This is an excellent way to get a feel for what packages are available and which fit your budget. As you explore the options, you can begin creating a shortlist of packages that might work for your business.

When comparing packages, don’t just take the connection speed into account.

If you can find the information, look at each provider’s contention ratio, too. This measures how many customers share available bandwidth in a given area.

A provider with a contention ratio of 20:1 is likely to offer a connection that’s more consistently fast than one with a contention ratio of 40:1.

Also be aware of data limits, particularly with lower-priced packages.

If you hit your download limit during any given month then you’ll be forced to pay for an extra data allowance. Unlimited packages are worth the money, especially if your business sends and receives lots of large files.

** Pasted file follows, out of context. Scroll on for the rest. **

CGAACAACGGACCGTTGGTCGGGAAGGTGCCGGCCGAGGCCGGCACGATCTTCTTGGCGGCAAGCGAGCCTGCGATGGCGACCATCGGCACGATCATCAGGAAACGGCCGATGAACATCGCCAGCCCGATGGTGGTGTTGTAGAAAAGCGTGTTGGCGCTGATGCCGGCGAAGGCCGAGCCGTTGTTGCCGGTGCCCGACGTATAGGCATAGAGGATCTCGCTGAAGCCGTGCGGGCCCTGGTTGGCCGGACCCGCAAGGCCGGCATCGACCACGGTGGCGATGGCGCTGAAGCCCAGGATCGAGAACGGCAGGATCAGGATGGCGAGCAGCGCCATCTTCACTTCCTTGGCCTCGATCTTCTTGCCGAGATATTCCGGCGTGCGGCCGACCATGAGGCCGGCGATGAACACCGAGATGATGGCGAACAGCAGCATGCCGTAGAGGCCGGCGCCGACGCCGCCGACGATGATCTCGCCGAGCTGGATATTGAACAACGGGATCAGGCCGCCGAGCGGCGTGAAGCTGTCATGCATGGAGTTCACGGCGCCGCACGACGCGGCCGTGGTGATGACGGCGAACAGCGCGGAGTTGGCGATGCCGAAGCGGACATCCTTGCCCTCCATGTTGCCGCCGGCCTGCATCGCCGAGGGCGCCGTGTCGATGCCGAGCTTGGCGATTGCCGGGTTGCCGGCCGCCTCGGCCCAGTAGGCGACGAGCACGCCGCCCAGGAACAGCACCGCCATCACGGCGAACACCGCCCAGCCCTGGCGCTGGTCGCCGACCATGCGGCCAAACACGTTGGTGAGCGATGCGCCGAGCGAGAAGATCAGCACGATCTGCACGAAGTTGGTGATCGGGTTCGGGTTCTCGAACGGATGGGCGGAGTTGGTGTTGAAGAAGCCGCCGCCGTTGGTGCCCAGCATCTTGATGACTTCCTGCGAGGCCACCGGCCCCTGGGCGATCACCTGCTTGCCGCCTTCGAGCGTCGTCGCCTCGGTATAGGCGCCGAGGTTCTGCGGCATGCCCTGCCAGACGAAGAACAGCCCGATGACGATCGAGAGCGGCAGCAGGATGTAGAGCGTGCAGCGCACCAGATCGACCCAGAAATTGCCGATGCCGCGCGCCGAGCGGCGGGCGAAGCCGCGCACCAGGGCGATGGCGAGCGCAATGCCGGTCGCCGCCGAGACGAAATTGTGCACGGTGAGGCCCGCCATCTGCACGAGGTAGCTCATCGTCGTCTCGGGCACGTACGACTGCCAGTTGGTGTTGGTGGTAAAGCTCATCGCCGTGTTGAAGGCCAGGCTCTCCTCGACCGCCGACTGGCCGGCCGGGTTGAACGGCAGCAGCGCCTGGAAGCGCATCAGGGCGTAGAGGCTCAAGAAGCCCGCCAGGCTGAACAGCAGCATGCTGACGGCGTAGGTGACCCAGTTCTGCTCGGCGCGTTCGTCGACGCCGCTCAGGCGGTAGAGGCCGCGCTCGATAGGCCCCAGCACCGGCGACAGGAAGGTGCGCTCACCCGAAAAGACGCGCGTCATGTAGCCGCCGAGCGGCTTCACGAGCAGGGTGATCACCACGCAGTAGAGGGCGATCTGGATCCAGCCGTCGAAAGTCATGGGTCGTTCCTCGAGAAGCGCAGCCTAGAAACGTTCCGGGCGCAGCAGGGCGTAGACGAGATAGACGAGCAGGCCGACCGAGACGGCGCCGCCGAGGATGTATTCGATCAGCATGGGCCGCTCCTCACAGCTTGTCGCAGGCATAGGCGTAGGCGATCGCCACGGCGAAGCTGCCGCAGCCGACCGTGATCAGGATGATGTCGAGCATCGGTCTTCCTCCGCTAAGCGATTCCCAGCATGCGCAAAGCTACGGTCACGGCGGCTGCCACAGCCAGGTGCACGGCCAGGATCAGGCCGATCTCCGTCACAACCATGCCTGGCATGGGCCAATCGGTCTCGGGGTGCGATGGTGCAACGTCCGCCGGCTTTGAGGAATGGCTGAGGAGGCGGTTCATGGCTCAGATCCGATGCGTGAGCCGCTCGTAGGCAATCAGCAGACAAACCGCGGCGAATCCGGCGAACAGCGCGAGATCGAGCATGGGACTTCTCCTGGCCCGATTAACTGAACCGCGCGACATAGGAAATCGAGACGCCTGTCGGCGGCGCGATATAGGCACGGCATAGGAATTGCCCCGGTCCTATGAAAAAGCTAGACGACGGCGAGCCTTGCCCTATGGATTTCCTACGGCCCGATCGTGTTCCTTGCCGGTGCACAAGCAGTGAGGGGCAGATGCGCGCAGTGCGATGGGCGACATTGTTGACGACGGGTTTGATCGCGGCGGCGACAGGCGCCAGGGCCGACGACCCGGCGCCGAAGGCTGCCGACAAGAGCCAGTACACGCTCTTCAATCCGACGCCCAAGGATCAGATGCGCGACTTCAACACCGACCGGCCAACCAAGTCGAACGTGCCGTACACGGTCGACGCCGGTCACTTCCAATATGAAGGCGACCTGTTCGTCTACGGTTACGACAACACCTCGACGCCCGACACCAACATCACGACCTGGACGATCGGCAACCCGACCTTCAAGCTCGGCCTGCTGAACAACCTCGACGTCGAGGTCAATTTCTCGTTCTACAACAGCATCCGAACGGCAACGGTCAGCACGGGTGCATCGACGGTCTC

Check out support and service

You can almost guarantee that if something goes wrong with your broadband, it’ll happen at an inconvenient time. And that’s when you’ll be glad you paid a little extra for 24/7 support or priority service.

See if your chosen providers publish average response times on their website. You can even give them a ring to see how long it takes them to pick up.

You might also be able to get a government grant to boost your broadband. More information is available from the Connection Vouchers website.

Once you’ve narrowed down your supplier list, take your time over the decision. Don’t be afraid to call the broadband companies with any questions you have.

After all, you’ll need to rely on them, so your clients can rely on you.

Copyright © 2014 Rachel Calderwood, who runs an online floral business.